Rival versions of capitalism: The endangered public company | The Economist

May 17th, 2012 § 0 comments

The Economist makes a compelling argument for a the publicly held company as an institution for the public good.

First, public companies have been central to innovation and job creation. …. IPOs provide young firms with cash to hire new hands and disrupt established markets. The alternative is to sell themselves to established firms—hardly a recipe for creative destruction. Imagine if the fledgling Apple and Google had been bought by IBM.

Second, public companies let in daylight. They have to publish quarterly reports, hold shareholder meetings (which have grown acrimonious of late), deal with analysts and generally conduct themselves in an open manner. By contrast, private companies and family firms operate in a fog of secrecy.

Third, public companies give ordinary people a chance to invest directly in capitalism’s most important wealth-creating machines.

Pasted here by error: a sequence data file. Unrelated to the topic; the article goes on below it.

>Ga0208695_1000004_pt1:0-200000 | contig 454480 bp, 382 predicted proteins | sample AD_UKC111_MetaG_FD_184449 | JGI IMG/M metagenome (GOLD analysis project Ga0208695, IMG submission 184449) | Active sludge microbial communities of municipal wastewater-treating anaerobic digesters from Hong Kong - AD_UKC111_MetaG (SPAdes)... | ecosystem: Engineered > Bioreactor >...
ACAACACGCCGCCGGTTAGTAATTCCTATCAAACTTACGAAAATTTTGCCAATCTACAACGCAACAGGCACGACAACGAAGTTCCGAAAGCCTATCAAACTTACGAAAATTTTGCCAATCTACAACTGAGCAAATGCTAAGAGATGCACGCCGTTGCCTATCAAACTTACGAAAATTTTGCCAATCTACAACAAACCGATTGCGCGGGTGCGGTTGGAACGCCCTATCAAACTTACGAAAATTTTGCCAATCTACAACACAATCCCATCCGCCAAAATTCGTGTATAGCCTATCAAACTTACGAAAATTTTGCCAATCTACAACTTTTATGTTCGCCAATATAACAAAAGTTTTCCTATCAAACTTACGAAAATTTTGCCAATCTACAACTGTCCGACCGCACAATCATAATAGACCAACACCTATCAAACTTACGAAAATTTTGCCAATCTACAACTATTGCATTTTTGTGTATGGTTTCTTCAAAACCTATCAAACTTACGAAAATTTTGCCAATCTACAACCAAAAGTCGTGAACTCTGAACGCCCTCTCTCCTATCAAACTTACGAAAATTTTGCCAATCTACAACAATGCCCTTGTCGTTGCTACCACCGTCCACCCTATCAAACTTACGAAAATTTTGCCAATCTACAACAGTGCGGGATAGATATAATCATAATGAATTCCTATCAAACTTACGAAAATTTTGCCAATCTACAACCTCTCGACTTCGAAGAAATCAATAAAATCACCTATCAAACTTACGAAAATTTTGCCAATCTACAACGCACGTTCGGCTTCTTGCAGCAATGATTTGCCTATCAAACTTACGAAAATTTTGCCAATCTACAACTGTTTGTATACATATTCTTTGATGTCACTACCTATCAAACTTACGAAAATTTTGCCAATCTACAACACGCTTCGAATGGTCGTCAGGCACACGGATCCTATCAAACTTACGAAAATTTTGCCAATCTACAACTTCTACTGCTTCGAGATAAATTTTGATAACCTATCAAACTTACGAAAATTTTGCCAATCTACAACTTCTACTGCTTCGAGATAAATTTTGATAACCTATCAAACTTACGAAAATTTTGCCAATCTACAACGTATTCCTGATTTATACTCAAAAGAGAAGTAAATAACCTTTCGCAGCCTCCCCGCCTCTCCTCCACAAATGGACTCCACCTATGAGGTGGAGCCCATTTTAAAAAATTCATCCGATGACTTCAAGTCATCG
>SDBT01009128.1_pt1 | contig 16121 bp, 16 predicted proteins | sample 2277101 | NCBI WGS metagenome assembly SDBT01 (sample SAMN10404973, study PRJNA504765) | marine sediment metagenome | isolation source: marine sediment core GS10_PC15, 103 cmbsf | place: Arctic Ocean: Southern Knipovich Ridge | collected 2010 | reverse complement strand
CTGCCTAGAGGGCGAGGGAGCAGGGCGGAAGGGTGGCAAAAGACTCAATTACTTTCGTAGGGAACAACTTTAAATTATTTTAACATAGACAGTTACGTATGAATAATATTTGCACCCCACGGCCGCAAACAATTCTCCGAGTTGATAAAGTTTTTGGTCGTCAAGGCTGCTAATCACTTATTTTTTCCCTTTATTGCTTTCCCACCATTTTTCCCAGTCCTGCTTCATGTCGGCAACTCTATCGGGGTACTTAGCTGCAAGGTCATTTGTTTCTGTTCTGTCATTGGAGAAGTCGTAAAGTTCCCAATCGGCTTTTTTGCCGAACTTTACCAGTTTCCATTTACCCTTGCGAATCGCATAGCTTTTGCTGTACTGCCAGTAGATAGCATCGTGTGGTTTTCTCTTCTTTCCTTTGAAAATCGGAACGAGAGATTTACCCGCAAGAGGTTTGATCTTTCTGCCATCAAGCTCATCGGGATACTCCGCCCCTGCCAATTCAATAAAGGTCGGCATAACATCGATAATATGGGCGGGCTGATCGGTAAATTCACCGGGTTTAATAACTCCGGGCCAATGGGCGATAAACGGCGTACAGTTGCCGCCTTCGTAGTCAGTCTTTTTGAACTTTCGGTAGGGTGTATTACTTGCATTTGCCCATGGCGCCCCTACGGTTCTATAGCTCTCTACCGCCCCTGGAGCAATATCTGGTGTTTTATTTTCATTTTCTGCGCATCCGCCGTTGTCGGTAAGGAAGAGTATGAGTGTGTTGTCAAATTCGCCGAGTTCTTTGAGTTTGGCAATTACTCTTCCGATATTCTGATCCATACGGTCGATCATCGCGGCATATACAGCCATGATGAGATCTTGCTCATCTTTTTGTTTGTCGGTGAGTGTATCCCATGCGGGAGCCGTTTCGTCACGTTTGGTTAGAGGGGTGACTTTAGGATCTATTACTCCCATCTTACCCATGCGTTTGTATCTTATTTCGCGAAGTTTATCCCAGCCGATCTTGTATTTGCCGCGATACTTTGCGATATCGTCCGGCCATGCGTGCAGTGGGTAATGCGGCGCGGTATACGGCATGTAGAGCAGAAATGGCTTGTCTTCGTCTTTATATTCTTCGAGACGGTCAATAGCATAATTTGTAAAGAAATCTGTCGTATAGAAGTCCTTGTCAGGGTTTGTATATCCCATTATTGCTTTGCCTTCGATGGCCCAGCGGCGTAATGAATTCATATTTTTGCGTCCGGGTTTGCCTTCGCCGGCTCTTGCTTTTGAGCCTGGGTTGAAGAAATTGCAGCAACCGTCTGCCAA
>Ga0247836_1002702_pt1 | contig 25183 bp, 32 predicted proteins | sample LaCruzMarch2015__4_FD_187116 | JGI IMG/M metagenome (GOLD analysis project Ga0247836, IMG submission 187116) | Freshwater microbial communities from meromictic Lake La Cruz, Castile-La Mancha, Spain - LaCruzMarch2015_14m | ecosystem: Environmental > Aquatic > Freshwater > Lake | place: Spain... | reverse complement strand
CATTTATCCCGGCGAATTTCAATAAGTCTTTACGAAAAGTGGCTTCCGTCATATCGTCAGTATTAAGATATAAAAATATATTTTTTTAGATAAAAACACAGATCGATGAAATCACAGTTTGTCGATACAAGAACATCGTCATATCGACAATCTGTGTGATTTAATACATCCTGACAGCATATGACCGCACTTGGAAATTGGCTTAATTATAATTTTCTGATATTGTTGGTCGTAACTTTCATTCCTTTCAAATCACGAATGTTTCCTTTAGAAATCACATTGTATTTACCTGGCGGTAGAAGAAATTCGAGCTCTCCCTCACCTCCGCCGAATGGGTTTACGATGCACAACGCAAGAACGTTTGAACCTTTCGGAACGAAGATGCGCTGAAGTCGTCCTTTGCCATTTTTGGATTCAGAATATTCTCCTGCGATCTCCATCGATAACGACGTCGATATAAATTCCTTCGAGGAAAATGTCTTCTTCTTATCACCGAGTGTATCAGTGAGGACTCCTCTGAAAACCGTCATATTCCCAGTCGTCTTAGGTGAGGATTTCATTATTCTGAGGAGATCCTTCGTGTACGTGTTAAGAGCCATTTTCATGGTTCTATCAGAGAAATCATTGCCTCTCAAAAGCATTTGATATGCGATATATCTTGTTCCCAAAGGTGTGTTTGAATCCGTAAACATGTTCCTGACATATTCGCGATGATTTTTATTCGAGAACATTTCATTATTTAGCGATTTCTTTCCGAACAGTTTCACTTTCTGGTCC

Clearly publicly traded companies are an essential component of the world economy and we can’t take these institutions for granted.

The number of public companies has fallen dramatically over the past decade—by 38% in America since 1997 and 48% in Britain.

I do wonder, however, about the conclusion they reach regarding the reason for the decline in IPO’s.

The burden of regulation has grown heavier for public companies since the collapse of Enron in 2001. Corporate chiefs complain that the combination of fussy regulators and demanding money managers makes it impossible to focus on long-term growth.

Fussy regulators are an easy target but it’s the demanding money managers that worry me. The emphasis on quarterly and year over year growth is untenable. It’s not longer acceptable for a public company to merely be profitable, they must instead grow. Constantly. Those that don’t grow are punished and this leads to an unwillingness on the part of corporate chiefs to look beyond however long it will take for their stock options to fully vest.

I wish I had a solution for this but I don’t. While I see the sense in The Economist’s conclusion I don’t think it will be enough to protect the IPO.

All this argues for a change in thinking—especially among the politicians who have heaped regulations onto Western public companies, blithely assuming that businessfolk have no choice but to go public in the long run. Many firms now go (or stay) private to avoid red tape. The result is that ever more business is conducted in the dark, with rich insiders playing a more powerful role.

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